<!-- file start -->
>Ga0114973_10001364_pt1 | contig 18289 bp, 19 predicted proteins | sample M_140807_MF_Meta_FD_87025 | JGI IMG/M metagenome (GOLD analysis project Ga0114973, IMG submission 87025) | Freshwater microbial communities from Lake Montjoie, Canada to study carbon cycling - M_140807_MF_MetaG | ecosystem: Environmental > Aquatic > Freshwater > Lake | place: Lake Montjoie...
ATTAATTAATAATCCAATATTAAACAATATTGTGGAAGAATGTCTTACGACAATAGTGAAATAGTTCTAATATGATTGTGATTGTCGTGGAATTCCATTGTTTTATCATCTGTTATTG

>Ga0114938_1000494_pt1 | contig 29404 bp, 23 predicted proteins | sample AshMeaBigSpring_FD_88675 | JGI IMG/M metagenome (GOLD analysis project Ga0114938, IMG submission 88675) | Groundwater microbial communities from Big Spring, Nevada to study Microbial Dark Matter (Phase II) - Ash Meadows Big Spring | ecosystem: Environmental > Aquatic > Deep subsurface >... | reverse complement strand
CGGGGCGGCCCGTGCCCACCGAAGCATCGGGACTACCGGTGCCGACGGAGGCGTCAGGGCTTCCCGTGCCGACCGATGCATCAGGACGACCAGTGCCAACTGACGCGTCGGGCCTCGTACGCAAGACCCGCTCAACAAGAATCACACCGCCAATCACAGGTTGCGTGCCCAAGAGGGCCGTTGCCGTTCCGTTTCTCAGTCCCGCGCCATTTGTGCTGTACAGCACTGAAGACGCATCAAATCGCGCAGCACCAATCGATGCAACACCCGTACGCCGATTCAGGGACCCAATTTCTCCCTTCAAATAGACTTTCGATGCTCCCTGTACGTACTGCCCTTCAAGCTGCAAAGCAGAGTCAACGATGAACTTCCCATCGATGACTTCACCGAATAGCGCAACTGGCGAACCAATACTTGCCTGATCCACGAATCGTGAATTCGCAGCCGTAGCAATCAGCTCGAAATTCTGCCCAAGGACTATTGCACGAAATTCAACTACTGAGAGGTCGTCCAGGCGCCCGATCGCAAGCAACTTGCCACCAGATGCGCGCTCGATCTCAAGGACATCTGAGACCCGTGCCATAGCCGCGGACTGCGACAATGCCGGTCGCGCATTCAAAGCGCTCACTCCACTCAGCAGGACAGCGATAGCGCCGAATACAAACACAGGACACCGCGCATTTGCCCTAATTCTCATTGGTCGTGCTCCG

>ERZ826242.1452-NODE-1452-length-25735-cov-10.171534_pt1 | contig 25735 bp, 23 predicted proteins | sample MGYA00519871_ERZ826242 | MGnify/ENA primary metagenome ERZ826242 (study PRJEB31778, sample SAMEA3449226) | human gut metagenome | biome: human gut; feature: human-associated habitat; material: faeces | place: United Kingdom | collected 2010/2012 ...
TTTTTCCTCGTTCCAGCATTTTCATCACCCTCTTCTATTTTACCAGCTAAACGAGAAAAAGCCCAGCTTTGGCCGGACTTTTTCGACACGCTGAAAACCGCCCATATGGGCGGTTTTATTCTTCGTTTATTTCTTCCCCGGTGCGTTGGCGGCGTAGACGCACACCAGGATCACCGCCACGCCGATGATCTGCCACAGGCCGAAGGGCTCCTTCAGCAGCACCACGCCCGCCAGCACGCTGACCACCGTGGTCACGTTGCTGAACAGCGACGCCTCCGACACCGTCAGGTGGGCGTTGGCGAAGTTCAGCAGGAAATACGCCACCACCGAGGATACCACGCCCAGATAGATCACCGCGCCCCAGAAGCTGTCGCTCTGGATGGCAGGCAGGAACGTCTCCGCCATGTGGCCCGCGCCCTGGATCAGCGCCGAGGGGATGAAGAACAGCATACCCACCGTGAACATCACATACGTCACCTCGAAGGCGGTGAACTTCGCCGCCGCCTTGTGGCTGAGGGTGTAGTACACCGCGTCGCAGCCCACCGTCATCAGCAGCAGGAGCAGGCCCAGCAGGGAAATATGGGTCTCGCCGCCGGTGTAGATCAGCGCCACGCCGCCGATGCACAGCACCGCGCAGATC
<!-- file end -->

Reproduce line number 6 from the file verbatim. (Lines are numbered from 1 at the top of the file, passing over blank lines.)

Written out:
TTTTTCCTCGTTCCAGCATTTTCATCACCCTCTTCTATTTTACCAGCTAAACGAGAAAAAGCCCAGCTTTGGCCGGACTTTTTCGACACGCTGAAAACCGCCCATATGGGCGGTTTTATTCTTCGTTTATTTCTTCCCCGGTGCGTTGGCGGCGTAGACGCACACCAGGATCACCGCCACGCCGATGATCTGCCACAGGCCGAAGGGCTCCTTCAGCAGCACCACGCCCGCCAGCACGCTGACCACCGTGGTCACGTTGCTGAACAGCGACGCCTCCGACACCGTCAGGTGGGCGTTGGCGAAGTTCAGCAGGAAATACGCCACCACCGAGGATACCACGCCCAGATAGATCACCGCGCCCCAGAAGCTGTCGCTCTGGATGGCAGGCAGGAACGTCTCCGCCATGTGGCCCGCGCCCTGGATCAGCGCCGAGGGGATGAAGAACAGCATACCCACCGTGAACATCACATACGTCACCTCGAAGGCGGTGAACTTCGCCGCCGCCTTGTGGCTGAGGGTGTAGTACACCGCGTCGCAGCCCACCGTCATCAGCAGCAGGAGCAGGCCCAGCAGGGAAATATGGGTCTCGCCGCCGGTGTAGATCAGCGCCACGCCGCCGATGCACAGCACCGCGCAGATC